John Firebaugh

Open Source, Ruby, Rubinius, RubySpec, Rails.

New-less JavaScript

JavaScript borrowed the new and delete keywords from its less-dynamic predecessor languages. They feel a bit out of place in a garbage collected language and are a source of confusion for newbies – one of the reasons popular libraries such as jQuery, d3, and Ember.js have adopted APIs that don’t require using new at all. In this post I’ll show you one way do it, and why you should consider it for your next JavaScript library.

In C++, new and delete are symmetric operators that combine memory management and object lifecycle operations. new allocates an instance and calls the constructor, and delete calls the destructor and deallocates it. In garbage collected languages, delete isn’t necessary; Java doesn’t have it, for example. It’s one of JavaScript’s quirks that it does use delete, and for a purpose (removing a property from an object) that’s not symmetric with new. You’ll sometimes see confused JavaScript programmers trying to delete plain objects.

new can itself be a source of confusion. Looking at instantiation with new, it’s easy to see why: new User() requires both a language keyword and a unique syntactic form. In other scripting languages, neither are needed: instantiation is done via regular function notation, either via a class method as in Ruby (User.new), or calling the class object as a function as in Python (User()).

What’s worse, in JavaScript, forgetting new when calling a constructor can produce some very strange behavior – leaving variables undefined and polluting the global scope. John Resig gave a great rundown of the issues and proposed a solution, often dubbed the ‘instanceof trick’:

The instanceof trick
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function User(first, last) {
  if (!(this instanceof User)) return new User(first, last);
  this.first = first;
  this.last = last;
}

User.prototype.fullName = function() {
  return this.first + ' ' + this.last;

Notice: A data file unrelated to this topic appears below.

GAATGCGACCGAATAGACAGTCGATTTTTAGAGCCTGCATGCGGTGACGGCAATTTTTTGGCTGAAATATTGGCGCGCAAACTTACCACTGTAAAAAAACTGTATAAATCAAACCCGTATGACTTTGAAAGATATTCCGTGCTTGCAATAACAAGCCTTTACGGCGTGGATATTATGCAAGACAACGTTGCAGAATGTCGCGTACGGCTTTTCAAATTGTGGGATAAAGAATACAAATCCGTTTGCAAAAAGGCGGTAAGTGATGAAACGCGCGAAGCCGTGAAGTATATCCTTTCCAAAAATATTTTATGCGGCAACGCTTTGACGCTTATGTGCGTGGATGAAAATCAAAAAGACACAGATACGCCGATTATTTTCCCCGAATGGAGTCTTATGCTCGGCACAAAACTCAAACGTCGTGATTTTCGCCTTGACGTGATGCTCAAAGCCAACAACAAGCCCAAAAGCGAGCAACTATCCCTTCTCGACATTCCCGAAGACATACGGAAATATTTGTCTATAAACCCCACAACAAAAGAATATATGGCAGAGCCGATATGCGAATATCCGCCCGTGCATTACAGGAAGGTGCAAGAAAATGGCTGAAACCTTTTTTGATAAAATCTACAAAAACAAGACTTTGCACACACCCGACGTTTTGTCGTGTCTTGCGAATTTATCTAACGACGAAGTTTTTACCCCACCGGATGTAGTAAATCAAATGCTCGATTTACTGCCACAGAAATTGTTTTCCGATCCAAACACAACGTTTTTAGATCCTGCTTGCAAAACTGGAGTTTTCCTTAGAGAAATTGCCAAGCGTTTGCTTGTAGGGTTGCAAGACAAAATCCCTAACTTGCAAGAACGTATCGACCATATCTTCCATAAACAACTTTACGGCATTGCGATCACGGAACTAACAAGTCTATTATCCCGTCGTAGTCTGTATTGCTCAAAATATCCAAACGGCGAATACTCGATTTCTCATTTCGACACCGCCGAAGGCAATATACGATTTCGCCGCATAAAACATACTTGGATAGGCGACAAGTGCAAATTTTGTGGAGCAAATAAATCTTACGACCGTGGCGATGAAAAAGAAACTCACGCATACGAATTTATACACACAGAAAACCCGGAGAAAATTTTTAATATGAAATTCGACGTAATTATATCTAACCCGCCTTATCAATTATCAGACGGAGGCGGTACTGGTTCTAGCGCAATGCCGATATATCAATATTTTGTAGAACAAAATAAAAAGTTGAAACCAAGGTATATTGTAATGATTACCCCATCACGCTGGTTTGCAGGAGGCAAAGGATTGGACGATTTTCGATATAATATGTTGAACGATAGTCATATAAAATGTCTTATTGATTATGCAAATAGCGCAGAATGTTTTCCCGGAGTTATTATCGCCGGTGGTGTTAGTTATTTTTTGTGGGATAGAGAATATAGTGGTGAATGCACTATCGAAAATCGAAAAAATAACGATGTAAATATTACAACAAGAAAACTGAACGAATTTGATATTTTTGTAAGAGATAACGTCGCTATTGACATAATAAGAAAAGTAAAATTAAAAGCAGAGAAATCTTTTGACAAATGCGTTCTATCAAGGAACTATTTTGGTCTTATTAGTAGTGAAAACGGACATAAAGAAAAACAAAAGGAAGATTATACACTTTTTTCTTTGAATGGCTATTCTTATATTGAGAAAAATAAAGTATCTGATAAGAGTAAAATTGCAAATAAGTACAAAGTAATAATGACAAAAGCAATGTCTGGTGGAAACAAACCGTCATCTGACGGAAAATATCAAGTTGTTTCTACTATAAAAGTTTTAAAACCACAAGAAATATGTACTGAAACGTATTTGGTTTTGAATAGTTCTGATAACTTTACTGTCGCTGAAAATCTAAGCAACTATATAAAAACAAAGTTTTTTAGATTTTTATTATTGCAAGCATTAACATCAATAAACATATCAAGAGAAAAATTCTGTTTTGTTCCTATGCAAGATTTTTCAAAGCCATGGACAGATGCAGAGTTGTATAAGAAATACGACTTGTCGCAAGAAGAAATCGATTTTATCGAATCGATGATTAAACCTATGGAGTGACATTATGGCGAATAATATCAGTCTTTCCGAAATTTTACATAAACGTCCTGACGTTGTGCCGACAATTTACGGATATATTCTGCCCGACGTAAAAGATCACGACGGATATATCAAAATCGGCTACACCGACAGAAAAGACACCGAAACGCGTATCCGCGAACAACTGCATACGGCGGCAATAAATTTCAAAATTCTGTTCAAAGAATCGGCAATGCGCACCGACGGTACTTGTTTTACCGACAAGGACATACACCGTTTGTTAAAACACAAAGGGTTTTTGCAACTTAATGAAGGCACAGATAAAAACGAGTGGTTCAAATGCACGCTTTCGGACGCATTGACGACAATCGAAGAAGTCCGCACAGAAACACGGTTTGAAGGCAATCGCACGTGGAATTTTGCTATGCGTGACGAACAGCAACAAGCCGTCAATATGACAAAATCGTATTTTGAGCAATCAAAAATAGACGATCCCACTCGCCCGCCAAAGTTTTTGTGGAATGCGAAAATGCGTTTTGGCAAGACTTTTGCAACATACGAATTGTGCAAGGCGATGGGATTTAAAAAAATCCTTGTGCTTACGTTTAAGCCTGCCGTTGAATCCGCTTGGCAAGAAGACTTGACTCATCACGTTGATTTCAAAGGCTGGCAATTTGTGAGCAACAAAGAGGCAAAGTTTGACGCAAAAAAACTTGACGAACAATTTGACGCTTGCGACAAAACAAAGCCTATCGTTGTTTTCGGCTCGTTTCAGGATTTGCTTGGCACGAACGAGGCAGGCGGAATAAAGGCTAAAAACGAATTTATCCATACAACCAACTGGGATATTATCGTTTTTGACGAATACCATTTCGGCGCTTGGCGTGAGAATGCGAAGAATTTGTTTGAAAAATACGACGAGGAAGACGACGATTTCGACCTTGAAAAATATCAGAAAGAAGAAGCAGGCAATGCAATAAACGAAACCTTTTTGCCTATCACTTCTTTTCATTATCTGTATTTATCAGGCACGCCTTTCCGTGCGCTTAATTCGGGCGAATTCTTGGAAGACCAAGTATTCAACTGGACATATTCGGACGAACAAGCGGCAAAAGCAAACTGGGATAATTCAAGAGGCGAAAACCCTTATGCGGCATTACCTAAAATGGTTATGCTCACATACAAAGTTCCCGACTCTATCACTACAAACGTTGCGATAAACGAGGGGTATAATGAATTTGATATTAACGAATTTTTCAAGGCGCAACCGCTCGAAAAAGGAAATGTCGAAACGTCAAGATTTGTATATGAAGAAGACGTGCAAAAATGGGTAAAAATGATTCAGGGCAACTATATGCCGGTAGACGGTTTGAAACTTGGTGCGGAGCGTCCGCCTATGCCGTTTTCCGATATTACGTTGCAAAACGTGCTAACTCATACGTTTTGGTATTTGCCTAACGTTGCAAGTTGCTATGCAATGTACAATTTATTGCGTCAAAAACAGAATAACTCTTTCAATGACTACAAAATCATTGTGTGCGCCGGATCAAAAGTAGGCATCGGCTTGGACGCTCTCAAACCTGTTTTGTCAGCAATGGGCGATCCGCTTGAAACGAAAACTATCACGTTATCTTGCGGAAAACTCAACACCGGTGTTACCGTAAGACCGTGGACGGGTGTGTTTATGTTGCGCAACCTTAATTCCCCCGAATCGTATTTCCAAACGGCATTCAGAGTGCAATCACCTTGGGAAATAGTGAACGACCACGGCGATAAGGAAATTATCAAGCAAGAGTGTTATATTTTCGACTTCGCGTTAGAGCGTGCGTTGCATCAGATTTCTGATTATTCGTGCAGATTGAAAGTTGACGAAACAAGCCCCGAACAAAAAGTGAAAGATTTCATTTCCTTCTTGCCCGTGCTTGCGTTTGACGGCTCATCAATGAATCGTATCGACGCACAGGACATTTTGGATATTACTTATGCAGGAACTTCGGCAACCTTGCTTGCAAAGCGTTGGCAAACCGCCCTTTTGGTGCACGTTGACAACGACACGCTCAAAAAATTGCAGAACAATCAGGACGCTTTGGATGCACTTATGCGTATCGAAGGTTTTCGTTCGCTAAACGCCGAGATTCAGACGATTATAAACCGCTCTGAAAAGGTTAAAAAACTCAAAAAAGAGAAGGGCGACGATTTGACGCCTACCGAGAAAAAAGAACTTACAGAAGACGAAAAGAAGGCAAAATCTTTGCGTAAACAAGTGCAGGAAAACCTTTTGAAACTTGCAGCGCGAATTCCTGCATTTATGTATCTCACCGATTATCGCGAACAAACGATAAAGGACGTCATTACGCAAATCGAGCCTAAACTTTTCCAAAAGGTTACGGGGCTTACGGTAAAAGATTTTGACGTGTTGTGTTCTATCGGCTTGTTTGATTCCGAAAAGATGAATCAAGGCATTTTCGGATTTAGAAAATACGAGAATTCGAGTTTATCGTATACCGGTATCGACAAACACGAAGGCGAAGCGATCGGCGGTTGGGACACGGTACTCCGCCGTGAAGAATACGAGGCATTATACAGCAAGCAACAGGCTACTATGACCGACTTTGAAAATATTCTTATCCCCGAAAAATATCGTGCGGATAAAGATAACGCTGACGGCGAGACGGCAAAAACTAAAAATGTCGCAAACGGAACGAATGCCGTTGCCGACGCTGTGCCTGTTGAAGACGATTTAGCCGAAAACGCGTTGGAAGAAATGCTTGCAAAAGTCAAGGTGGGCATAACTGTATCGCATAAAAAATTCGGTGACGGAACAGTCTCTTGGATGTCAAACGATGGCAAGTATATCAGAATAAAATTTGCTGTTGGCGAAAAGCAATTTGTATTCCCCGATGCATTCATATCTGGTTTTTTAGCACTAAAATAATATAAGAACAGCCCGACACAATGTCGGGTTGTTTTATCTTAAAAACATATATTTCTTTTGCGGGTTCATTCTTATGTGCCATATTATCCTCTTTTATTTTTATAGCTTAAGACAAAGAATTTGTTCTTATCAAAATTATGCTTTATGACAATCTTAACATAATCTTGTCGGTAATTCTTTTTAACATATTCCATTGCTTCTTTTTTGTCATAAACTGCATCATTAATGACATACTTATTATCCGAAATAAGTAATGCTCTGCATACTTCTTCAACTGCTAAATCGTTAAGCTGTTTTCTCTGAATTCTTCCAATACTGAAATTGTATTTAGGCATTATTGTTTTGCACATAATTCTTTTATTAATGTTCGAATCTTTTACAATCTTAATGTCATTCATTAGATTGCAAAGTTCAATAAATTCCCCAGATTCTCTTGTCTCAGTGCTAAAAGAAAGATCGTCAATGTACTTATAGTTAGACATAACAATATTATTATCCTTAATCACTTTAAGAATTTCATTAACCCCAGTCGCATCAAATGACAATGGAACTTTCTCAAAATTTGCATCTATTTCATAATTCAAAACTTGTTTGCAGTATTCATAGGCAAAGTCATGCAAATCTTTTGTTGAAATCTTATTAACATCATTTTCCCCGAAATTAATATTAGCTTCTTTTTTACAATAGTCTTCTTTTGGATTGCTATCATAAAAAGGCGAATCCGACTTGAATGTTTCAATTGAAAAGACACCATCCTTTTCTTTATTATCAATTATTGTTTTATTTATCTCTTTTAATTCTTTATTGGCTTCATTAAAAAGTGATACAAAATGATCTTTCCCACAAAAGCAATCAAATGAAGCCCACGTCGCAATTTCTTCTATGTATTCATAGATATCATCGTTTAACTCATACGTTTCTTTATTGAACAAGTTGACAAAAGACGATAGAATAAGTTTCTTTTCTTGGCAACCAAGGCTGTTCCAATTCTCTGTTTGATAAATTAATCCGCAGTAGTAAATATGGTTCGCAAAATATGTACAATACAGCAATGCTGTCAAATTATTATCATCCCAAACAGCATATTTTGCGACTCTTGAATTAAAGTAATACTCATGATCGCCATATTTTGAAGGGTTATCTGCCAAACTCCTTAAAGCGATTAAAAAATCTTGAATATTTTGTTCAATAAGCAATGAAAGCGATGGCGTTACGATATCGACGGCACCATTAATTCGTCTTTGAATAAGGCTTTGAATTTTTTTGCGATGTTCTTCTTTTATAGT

}

Class constructors defined with the instanceof trick can be called with or without new:

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  var userViaNew = new User("John", "Firebaugh");
  userViaNew.fullName(); // "John Firebaugh"

  var userDirect = User("John", "Resig");
  userDirect.fullName(); // "John Resig"

In either case, the result is a newly allocated and initialized User.

John Resig goes on to show how to create a reusable function that builds constructors that use the instanceof trick. This way, instead of writing it out manually for every class, you write it once and use a higher-level function to declare classes and their prototype properties:

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// The `Class.extend` function defines a new constructor that uses
// the instanceof trick internally, and then calls `initialize`:
var User = Class.extend({
  initialize: function(first, last) {
    this.first = first;
    this.last = last;
  },

  fullName: function() {
    return this.first + ' ' + this.last;
  }
});

var userViaNew = new User("John", "Firebaugh");
var userDirect = User("John", "Resig");

APIs that use the instanceof trick internally often publicly document only the newless form of instantiation. This minimizes the API surface area, gives new users less to learn, and avoids the awkward aspects of new. Another advantage is that it allows the implementation to choose either the Module pattern or classic prototypal instantiation without changing the public API. For example, we can rewrite the User class to use the Module pattern without changing how it’s used:

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function User(first, last) {
  function fullName() {
    return first + ' ' + last;
  }
  return {
    first: first,
    last: last,
    fullName: fullName
  };
}

Similarly, if we had started out with the Module pattern, but discovered that we needed the memory efficiency of prototypal instantation, we could switch without changing client code.

An alternative that some library use is to pair each constructor with a factory function of the same name but with leading lower-case, e.g. User and user:

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  function user(first, last) {
    return new User(first, last);
  }

  var userViaNew = new User("John", "Firebaugh");
  var userViaFactory = user("John", "Resig");

This works, but again, it increases the size of the API you need to document and users need to learn, and unlike the instanceof trick, there’s no way to implement it in a reusable form. You’re stuck writing a factory wrapper for every class.

A newless API works great for as jQuery and d3, and I’ve found it very useful in iD as well. Consider using it for your next library.

How to Securely Bootstrap JSON in a Rails View